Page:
Sy_Accursed
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What I meant by a fragment was the bit you quoted, in the text I posted, was the last clause of a sentence after a comma. Not a complete sentence as you quoted it from someone else's suggested edit.
I had written:

Sweat began to bead on his neck as he looked through his hemp bag, the deep crimson fire stones stared back at him, exactly what he’d hoped.


I certainly did not mean I wrote random incomplete segments, certainly many of my sentences may end up being run on or slightly off prior to edits, but that is the nature of my writing process and a factor we were actively taught to do in my studies: Let the artist get the words on the page before the idea vanishes before allowing the editor to pick back through it. Then let both work work in tandem to balance the vision with the necessities. Or in other words don't let nitpicking grammar make you lose the creative flow, but do not just leave the creative flow raw as it is liable to be quite chaotic.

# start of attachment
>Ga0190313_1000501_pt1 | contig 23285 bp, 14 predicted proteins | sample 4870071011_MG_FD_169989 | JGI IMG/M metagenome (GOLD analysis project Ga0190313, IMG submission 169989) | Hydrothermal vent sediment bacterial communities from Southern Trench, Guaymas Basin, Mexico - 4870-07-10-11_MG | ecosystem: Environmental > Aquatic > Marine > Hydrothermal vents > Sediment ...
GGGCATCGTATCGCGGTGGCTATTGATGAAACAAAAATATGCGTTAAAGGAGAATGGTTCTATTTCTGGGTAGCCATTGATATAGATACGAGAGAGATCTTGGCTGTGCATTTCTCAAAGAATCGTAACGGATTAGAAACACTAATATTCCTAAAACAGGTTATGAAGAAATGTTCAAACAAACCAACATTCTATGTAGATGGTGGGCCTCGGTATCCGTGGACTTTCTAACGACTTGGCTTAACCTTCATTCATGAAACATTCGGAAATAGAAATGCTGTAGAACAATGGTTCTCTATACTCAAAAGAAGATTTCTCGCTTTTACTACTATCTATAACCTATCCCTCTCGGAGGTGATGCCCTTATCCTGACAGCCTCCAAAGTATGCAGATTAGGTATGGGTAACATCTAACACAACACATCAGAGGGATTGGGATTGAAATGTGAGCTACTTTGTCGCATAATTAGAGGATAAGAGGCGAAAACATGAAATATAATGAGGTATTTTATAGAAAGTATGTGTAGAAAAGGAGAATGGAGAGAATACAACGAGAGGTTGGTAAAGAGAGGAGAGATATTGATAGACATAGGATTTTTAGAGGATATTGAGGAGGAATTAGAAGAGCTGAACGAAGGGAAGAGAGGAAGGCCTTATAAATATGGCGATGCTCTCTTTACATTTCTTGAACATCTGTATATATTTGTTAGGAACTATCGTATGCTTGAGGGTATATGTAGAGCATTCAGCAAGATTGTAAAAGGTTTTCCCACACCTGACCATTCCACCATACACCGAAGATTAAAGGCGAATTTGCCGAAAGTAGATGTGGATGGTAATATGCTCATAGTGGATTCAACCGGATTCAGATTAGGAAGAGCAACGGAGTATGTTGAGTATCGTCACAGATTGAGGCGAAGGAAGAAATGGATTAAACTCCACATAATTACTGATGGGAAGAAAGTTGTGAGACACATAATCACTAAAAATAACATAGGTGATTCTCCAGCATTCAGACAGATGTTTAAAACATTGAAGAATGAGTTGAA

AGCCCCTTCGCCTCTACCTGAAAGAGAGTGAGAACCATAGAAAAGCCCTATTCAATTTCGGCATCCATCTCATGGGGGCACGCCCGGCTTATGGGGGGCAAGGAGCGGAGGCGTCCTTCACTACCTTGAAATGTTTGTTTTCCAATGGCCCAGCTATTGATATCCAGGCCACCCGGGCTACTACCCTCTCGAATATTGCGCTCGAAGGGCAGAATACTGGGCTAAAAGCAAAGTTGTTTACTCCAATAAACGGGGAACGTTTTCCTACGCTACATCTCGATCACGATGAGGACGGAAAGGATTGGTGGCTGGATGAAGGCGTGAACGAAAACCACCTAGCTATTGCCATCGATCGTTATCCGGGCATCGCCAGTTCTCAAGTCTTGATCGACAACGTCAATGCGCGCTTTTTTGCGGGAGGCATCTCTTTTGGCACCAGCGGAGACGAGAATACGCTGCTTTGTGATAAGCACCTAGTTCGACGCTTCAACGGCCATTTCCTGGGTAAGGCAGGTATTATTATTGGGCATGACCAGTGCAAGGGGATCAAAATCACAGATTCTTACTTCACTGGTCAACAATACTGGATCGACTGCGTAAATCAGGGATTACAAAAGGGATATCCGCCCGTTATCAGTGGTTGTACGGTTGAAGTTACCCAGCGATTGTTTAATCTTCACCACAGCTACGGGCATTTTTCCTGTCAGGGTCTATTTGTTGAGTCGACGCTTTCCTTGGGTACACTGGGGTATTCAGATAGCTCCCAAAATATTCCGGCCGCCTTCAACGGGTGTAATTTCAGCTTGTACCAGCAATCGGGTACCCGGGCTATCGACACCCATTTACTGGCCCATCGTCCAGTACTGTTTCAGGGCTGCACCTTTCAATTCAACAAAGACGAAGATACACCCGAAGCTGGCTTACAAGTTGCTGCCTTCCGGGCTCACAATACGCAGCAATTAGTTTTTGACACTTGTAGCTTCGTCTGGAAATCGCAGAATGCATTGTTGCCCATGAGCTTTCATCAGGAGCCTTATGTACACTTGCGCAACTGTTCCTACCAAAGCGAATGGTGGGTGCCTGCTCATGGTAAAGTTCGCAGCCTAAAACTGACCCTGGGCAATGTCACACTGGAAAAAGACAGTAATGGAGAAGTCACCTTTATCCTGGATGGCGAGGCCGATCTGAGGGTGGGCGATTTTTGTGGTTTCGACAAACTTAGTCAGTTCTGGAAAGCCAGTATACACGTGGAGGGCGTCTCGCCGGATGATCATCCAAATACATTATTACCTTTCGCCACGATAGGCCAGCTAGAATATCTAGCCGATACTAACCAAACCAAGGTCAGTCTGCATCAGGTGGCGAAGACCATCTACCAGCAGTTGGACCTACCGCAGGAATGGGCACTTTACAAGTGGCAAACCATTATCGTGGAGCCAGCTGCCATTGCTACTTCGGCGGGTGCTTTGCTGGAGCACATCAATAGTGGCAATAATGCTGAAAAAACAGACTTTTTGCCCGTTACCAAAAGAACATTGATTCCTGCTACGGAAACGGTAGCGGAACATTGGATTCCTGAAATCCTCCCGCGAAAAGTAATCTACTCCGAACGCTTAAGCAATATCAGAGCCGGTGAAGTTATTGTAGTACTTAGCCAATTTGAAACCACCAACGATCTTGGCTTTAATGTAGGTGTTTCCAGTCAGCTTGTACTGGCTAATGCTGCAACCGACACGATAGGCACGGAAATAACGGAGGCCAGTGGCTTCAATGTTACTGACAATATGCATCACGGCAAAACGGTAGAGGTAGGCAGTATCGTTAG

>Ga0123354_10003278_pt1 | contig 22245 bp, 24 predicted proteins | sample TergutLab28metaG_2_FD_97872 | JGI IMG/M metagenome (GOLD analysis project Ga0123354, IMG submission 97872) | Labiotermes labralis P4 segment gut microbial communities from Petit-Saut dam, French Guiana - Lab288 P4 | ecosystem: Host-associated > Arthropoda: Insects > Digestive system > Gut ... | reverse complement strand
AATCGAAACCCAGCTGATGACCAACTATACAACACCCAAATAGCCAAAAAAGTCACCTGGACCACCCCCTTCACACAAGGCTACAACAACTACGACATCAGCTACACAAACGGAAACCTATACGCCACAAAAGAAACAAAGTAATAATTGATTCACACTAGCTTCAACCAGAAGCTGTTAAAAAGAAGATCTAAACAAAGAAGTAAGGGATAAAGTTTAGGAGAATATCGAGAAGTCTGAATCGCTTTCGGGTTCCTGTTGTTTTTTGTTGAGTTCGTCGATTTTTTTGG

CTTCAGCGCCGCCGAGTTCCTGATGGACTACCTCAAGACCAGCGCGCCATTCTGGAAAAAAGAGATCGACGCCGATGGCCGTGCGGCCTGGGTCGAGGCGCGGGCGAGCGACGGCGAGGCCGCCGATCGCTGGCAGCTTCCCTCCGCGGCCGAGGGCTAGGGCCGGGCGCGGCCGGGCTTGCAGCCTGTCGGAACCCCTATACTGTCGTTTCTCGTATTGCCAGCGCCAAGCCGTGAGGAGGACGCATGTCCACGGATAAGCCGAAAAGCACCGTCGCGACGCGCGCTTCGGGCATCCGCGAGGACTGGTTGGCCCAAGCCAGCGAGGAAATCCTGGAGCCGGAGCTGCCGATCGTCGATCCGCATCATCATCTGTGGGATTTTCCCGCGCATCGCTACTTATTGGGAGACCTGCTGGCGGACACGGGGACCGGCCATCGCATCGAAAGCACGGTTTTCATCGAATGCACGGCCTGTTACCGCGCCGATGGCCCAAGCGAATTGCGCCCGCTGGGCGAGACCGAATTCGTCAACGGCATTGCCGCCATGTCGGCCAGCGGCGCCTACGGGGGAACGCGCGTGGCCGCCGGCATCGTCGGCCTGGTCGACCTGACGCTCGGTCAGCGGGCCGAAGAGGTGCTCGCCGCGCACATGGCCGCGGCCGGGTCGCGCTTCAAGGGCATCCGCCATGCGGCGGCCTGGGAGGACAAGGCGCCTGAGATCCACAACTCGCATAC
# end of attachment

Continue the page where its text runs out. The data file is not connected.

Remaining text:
For the specific example I see what you are getting at though I feel some of it most definitely is stylistic preference (based on the quoted text from the essay) and some seems to be drawn from a slight misreading (not to say it may not be a writers fault that this happened) It hasn't jumped to a random sometimes happens: The inn is lit by too few candles BECAUSE the thundercord has been cut, the extra tidbit about why this occurs is just a little extra flavour since the entire purpose of the prologue is to try and formulate this world before the main story goes off on a completely different tact.

I'll have to drop this back here once it's more polished, though that is liable to be months away as I always find it gets easier to polish the edges as a piece gets nearer to completion, especially as the general tone and nuances of style kind of settle down as the story finds it footings and then can be retrospectively applied. I tend to write a chapter, give it a once over, write the next two then come back again to review.